“We need people to be stewards of banking services. We need people to be surrounded by economic resources. This is a group that is committed to really working together, to thinking differently, to working differently to provide access to communities that have not had access, Jenkins said.
“I grew up in south Minneapolis. Being a home owner in this community, my mother was personally affected as, following the social unrest, resources were taken from the community. And so I’ve observed in the 30 years that I’ve been here, especially communities of color, black communities don’t have access – and are denied access to abundance,” Jenkins said. .
Damon Jenkins is the icon of what happens when preparation meets opportunity.
“It came from prayer. My prayer was before the murder of George Floyd. It was during the pandemic. I prayed, “Put me in a position where I can participate in a discussion about how to think and do differently in banking when it comes to fairness for communities of color, and especially the community black.” My prayers have been answered. I was in banking for almost 15 years at Wells Fargo and US Bank, two of the banks that were part of this initiative to bring capital to BIPOC communities. Everything is the work of God. It’s divine intervention saying ‘here’s a chance for us to really do something different.’
Peter Frosh served as a counterpoint to President Kelly’s illustration of iniquity earlier in the interview. Frosh is CEO of Greater MSP, a regional economic partnership for this metropolitan area. In existence for about 10 years, the organization convenes CEOs, mayors, county commissioners and heads of foundations who come together to consider “What are the big things we need to do to create economic opportunity for everyone who live here? Frosh said, “Some of this work is international and some of this work is very local. Ultimately, economic development is about improving the material well-being of the people who live in your community. This is a revolutionary and innovative project that takes us forward in this direction.
Frosh said Greater MSP supports First Independence’s expansion into Minnesota. “We have the strength to help a company to come from elsewhere. We use this muscle to do something slightly different. It’s an affair. And this is a special offer. We think this is a big deal for this community,” Frosh said as he joined Chairman Kelly and Regional Chairman Jenkins in KFAI conversations with Al McFarlane.
“It took a huge amount of intention and focus. The first step is recognizing that we need that level of focus and investment specifically in the black community. Second, there is symbolic value. A bank is a It’s tangible. It’s a way to turn commitments into actions and actions into tangible progress beyond symbolism, it’s also material,” Frosh said. “I First Independence Bank exists to create wealth in communities of color through home ownership and small business ownership. And to be clear, this is not just the work of First Independence Bank. Every bank in this region involved in this project is committed to doing even more. It adds more firepower to our ability to do that. And frankly, cultural competency can be a new bridge of trust. We all have a lot to learn from each other.”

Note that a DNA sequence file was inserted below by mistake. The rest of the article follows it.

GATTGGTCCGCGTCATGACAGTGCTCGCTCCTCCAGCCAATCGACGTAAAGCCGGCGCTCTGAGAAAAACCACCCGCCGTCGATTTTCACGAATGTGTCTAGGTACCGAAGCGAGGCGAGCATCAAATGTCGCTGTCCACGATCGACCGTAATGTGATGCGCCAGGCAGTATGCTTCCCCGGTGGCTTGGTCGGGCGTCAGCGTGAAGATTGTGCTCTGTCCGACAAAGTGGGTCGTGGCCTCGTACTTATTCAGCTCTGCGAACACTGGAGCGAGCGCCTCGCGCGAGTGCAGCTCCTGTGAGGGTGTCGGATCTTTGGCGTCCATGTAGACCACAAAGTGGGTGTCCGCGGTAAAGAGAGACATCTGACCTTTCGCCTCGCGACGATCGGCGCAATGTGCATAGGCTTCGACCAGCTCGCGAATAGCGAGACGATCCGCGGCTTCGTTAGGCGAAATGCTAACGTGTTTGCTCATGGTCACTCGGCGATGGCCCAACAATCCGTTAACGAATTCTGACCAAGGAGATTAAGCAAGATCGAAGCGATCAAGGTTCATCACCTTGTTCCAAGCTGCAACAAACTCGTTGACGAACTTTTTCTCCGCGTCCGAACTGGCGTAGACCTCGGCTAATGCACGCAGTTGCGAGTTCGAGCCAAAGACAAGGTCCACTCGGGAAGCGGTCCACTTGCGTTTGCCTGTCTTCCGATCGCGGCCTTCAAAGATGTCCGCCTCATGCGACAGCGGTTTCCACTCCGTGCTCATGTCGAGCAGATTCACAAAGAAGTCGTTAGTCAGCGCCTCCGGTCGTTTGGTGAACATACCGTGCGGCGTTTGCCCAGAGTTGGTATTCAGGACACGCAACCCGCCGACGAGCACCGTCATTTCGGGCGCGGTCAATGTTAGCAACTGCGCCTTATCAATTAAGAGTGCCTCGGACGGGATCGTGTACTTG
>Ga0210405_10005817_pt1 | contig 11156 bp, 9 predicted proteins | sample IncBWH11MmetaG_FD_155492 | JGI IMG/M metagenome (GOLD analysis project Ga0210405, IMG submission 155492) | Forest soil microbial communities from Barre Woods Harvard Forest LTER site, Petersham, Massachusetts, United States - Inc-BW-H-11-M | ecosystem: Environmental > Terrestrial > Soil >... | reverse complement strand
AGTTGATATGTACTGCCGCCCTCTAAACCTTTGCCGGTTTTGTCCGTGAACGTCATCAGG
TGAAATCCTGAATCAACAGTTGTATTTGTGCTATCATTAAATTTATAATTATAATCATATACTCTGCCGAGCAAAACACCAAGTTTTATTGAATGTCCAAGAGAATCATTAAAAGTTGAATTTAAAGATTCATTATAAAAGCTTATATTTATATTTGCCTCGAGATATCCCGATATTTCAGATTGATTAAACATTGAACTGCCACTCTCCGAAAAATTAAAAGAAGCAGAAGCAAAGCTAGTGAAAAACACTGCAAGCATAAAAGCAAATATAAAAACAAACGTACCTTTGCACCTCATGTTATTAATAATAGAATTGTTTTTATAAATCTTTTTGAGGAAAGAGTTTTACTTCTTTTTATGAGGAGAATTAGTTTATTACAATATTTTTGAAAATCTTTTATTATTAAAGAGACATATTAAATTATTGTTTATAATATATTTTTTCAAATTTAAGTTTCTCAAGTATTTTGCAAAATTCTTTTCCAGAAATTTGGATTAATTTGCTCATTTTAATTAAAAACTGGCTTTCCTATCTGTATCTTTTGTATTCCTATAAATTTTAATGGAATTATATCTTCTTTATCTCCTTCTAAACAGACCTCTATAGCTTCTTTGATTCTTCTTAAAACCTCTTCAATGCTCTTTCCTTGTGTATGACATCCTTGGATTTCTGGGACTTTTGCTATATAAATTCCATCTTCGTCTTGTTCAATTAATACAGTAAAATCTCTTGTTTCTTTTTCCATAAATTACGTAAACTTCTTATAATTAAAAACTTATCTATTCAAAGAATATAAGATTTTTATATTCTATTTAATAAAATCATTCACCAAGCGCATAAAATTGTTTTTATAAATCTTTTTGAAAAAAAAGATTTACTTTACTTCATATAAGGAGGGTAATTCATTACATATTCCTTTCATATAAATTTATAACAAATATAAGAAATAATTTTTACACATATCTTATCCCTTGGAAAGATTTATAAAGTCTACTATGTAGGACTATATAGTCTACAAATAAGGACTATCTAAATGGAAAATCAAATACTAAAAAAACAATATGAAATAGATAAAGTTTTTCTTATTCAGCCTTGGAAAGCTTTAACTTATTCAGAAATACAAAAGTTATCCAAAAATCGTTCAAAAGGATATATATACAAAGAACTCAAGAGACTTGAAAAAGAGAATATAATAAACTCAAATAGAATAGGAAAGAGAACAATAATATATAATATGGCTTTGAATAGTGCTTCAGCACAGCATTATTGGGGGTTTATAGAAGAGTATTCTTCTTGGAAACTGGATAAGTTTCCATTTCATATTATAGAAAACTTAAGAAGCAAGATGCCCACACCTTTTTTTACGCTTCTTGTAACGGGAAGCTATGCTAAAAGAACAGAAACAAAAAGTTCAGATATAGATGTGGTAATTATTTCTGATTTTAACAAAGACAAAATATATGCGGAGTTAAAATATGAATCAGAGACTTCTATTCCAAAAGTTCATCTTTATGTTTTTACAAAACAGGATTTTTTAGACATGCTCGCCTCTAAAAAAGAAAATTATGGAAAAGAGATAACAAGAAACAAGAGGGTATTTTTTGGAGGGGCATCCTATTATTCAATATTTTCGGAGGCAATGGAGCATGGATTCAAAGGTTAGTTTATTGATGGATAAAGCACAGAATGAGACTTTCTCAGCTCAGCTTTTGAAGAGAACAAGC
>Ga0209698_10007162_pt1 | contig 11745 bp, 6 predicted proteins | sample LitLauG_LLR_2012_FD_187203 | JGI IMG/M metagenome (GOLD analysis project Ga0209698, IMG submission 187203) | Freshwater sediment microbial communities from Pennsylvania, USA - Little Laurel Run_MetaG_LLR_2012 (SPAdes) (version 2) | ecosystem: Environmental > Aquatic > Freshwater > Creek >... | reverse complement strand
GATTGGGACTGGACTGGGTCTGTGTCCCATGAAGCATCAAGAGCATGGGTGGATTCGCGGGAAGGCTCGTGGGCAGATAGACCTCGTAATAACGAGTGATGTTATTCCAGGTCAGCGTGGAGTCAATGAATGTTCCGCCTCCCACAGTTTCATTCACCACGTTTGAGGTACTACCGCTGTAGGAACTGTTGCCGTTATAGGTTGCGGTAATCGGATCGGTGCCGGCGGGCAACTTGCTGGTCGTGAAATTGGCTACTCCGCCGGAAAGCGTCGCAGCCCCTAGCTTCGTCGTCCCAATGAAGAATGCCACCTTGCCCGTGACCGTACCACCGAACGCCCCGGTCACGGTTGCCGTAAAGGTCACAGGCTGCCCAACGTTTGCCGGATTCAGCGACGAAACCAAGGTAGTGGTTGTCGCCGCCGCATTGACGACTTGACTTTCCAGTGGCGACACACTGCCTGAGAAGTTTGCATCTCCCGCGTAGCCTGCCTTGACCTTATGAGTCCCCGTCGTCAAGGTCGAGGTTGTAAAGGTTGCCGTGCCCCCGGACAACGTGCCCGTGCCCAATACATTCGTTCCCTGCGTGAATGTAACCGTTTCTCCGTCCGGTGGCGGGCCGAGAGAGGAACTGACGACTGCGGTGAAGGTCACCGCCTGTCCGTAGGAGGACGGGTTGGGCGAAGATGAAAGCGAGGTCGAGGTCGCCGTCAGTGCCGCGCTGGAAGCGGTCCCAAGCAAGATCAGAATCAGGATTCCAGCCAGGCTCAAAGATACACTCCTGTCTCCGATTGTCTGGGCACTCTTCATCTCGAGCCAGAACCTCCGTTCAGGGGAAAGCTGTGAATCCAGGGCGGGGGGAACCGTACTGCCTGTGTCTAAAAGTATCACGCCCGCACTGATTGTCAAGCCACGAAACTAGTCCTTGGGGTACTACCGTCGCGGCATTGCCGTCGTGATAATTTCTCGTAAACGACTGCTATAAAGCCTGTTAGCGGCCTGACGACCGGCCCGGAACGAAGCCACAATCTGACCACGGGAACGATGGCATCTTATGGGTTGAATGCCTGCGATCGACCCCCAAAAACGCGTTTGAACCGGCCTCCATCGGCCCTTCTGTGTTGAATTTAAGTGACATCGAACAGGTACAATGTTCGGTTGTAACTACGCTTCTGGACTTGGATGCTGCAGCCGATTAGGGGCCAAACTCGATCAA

“I tell this story,” said Peter Frosh, “on behalf of the banks. After the murder of George Floyd in 2020, you brought together bank executives. They are all doing important things within their institutions in response to the killing, and they recognize that the kind of change we need to see is at a level and an urgency that demands more. So they had a relationship, they got together. And asked what more could we do? And it was from an open and urgent conversation like that that a relationship was established between TCF Bank, which had a relationship with First Independence Bank in Detroit. It was just a learning opportunity at first. But President Kelly joined in this conversation and it quickly became clear that there might be an opportunity to do something really important.
“First Independence Bank expressed a strategic interest in being in this market and said there was no way to do it unless they had an unusual level of support to get there. These bank executives hugged each other and said, whatever it takes, we’re going to figure out what this is going to do and we’re going to do it. Each of these banks did something essential without which this would not have happened. And so I think this thing that we’re talking about here is a great demonstration of a true partnership where each partner has to take risks and the thing only works if each does their part. That’s what’s happening here. We know of no other example of five banks working together to bring a competitor into a market for the express purpose of advancing racial equity. I mean, it’s not business as usual. It’s an unusual case,” Frosh said.
The five banks that have collaborated to make the business possible are: US Bank, Bank of America, Huntington Bank, Bremer Bank and Wells Fargo Bank. All were present to celebrate the inauguration of the new First Independence Bank of Minnesota.